Marie wants to escape from her job and also from her lover, Paul, an unemployed drunk. She dreams of going off with Jean, a dockworker. The two men quarrel and fight over Marie on two ... See full summary »
During World War II, 12-year old Ivan works as a spy on the eastern front. The small Ivan can cross the German lines unnoticed to collect information. Three Soviet officers try to take care... See full summary »
Porter's sequential continuity editing links several shots to form a narrative of the famous fairy tale story of Jack and his magic beanstalk. Borrowing on cinematographic methods ... See full summary »
A couple is brutally murdered in the working-class district of Paris. Later on, the narrative follows the lives of their two daughters, both in love with a Parisian thug and leading them to separate ways.
This 49-seconds short was number 765 in the Lumière Frères catalog and shows a woman in very wide dress dancing on a wooden stage. By the flowing movements, it appears more like an abstract play with ever changing, fascinating shapes. No "story development", it's just that.. a visual experiment which has in my eyes succeeded - particular due to the psychedelically changing colors (at least in the MPEG4 file of this film I downloaded from archive.org).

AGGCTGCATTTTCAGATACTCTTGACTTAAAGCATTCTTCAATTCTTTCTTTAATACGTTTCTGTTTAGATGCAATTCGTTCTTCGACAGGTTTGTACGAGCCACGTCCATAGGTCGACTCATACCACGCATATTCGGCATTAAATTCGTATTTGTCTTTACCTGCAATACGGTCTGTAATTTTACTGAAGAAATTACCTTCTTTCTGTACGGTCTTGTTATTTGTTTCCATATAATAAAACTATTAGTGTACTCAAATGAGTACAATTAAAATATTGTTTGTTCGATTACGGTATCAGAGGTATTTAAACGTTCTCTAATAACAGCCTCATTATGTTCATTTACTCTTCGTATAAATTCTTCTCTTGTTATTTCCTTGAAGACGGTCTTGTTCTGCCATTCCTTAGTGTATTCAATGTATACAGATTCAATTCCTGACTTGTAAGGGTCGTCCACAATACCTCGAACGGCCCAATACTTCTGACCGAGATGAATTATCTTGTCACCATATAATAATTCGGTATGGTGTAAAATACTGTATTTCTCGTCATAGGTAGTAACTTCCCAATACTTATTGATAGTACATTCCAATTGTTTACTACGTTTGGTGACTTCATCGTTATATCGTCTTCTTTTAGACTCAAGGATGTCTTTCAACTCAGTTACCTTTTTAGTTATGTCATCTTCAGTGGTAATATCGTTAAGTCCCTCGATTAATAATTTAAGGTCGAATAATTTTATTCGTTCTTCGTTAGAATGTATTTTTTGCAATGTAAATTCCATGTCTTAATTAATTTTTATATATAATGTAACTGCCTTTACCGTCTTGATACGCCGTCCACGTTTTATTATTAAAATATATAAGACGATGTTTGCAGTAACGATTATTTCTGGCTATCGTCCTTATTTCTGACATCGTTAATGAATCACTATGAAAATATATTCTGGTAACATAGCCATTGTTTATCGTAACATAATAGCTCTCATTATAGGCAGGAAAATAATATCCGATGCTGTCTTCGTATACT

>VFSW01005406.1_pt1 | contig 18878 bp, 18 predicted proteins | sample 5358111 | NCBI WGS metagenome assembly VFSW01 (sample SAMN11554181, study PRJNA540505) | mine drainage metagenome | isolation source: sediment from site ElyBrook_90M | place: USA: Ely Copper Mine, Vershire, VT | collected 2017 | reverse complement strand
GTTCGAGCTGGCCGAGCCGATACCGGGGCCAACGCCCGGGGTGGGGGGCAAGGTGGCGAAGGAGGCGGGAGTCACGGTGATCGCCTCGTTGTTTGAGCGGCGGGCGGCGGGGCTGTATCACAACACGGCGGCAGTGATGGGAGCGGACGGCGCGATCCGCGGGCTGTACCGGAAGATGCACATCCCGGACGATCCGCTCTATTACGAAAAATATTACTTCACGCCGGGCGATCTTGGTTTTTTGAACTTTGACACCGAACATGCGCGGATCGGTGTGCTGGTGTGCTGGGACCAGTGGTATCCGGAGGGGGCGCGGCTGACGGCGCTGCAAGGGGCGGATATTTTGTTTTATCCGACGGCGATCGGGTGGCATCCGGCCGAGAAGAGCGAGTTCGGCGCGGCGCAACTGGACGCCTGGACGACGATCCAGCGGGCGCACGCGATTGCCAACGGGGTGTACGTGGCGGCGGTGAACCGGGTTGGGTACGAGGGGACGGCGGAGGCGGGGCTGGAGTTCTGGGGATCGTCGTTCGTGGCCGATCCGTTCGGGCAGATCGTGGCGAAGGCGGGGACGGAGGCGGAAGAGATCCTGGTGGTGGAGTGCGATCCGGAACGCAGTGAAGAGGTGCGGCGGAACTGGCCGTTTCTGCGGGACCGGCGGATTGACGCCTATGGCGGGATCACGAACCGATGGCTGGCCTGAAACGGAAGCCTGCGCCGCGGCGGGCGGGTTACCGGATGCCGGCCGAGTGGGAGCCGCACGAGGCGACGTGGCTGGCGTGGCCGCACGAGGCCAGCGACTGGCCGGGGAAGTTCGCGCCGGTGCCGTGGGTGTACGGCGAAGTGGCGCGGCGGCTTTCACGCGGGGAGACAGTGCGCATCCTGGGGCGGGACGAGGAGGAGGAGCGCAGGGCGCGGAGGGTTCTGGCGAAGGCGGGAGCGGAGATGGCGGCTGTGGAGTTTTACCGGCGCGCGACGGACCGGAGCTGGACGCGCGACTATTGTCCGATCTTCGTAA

Now, in 1896 there was of course no color film stock available, but it was then already possible (though not easy) to hand-colorize the positive b/w print, frame by frame. I wonder when it was done for this fantastic little piece - the changing shades of red, green and blue show no artefacts which I might expect on a film hand-colored a century ago...
So some questions remain: Was the film colored back in 1896? Were they the same colors we see in this instance? When and how was this coloring made (possibly by computer software)? In any case, I know worse ways to spend 49 seconds :^)
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